As stocks swirl like ticker-tape confetti on a windy day, the chill of twilight on Wall Street is increasingly palpable. Share prices aren't down much yet, just 7% from their mid-July highs. And the Dow Jones Industrial Average is actually still up for the year, by around 3.5%. Yet investors can't shake the sense that something is wrong -- desperately, stealthily, strangely wrong.
One reason for the disconnect between the feeling of a real problem and the appearance of no problem is mundane: The way that the major market indexes are designed, the Dow($INDU) and Standard & Poor's ($INX) can remain buoyant when less than 10% of their constituent stocks are rising.
Yet at present, the disparity is actually worse than that, as market breadth -- the difference between the number of all stocks that are rising versus the number that are falling -- has fallen off a cliff in recent weeks. After a four-year bull market in which investors allocated more and more of their money to the shares of small and medium-sized companies, this narrowing of the market has hit many individual accounts like a fall from a 20-story building.
It doesn't do you much good to know that the Dow is enduring a modest correction if you're down 23% on a popular stock like, 50% on printer maker or 77% on homebuilder .
To make sense of this condition, which is beginning to look like a slow-motion crash, I've turned to five analysts and observers who have provided a lot of great advice to readers over the past decade. I'll start with the most bearish and work my way toward optimism.
P, as in pessimismLet's start with Mr. P, a veteran East Coast hedge-fund research director who has anonymously offered brilliant guidance here from time to time since 2000 -- most famously when he recommended going heavily long the market two weeks after the Sept. 11, 2001, terror attacks, and also for a recommendation to buy steel stocks in 2004.
Today, Mr. P wants investors to know that credit crises like the one afflicting the markets now are like slow-moving brush fires that persist for long stretches despite repeated efforts to knock them down. He believes that althoughis already down 32% this year over its losses in mortgage-backed securities and affiliated hedge funds, it could suffer much more damage over the rest of the year as customers and counterparties lose confidence in its ability to fulfill its obligations.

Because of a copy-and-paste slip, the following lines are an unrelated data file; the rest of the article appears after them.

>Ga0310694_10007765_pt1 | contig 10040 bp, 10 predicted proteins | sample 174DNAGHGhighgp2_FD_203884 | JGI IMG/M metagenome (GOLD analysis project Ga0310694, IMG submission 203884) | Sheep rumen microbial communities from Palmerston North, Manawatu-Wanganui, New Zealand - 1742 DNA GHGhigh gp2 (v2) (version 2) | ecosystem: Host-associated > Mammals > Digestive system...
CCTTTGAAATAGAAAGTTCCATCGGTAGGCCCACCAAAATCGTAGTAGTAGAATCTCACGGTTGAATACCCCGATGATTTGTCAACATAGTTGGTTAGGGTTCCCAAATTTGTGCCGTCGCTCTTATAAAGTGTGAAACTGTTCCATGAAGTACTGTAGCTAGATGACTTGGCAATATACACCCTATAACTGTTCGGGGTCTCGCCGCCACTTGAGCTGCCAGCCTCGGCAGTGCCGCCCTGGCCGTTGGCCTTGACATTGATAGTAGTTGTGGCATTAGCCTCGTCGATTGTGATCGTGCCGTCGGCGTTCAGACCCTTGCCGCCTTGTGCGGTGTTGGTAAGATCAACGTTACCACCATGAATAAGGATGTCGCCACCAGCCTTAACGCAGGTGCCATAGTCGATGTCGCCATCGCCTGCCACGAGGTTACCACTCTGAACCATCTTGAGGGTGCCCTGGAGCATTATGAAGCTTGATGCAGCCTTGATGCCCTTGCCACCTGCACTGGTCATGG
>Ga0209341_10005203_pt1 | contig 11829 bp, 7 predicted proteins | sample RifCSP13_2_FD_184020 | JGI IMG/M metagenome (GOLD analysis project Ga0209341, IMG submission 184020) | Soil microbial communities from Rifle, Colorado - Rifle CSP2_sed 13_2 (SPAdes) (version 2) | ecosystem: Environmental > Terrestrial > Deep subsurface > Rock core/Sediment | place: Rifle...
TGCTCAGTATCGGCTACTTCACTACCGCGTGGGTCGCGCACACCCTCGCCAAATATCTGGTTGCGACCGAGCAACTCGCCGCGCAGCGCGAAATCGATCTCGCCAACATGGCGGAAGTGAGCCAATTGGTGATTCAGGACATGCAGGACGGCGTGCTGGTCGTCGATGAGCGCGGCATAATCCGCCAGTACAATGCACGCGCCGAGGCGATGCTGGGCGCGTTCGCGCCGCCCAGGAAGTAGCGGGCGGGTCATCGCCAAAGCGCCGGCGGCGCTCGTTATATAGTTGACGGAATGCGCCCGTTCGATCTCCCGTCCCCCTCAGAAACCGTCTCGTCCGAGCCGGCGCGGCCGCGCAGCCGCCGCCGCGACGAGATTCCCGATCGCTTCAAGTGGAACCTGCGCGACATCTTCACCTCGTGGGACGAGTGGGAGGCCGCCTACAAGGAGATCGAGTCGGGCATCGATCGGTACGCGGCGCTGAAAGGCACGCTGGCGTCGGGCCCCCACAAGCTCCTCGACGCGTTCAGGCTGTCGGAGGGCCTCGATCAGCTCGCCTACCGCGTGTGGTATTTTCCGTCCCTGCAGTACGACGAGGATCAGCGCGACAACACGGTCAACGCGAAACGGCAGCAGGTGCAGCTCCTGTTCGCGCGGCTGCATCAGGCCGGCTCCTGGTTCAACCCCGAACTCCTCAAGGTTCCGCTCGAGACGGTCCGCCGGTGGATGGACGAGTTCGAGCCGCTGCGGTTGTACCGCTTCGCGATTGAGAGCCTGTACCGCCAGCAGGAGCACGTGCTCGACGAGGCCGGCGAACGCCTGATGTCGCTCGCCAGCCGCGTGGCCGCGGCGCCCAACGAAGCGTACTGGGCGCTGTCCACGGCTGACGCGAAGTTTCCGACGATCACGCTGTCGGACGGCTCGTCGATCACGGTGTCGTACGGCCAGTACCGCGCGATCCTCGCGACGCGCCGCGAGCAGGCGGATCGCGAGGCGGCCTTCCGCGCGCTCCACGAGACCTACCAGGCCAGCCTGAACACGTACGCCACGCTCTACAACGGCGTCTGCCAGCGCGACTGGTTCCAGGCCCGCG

He reminds us that Enron was not actually felled by fraud, although in the fullness of time we learned that there was plenty of illegal activity there. It was knocked down when it admitted it could not accurately value many of its assets, failed to find counterparties with which to trade and lost its lines of credit. Through the first quarter, Bear was reportedly the prime broker to about a fifth of the world's $1.5 trillion in hedge funds. If a material number of those funds take their business elsewhere due to a lack of confidence in Bear's ability to mark its assets appropriately and find liquidity -- and there's little doubt the exodus has already begun -- then the company's condition could spiral downward quickly.
Mr. P further notes that hedge funds that received redemption notices in July and August have until Sept. 30 to raise money to return to customers. A rush in September to sell stocks and bonds could get out of control, precipitating crashlike conditions, he warns. If selling does explode, he thinks the Federal Reserve will step in to cut rates by as much as 100 basis points in a short period of time, launching a swift snap-back stock rally and crushing the dollar in a repeat of the 1998 reaction to the central bank's bailout of beaten-up debt and emerging-market investors.
Wait for a real rallyPaul Desmond, head honcho at Lowry's Reports, the oldest and most distinguished technical analysis research firm on the Street, has an equally pessimistic point of view. His firm looks strictly at proprietary measures of buying and selling pressure in the market. His team was sanguine on stocks right into the highs, but began to get nervous when buying pressure and breadth narrowed in June. By mid-July he was warning clients to cull laggards from their portfolios, sell winners into rallies and hunker down into defensive positions.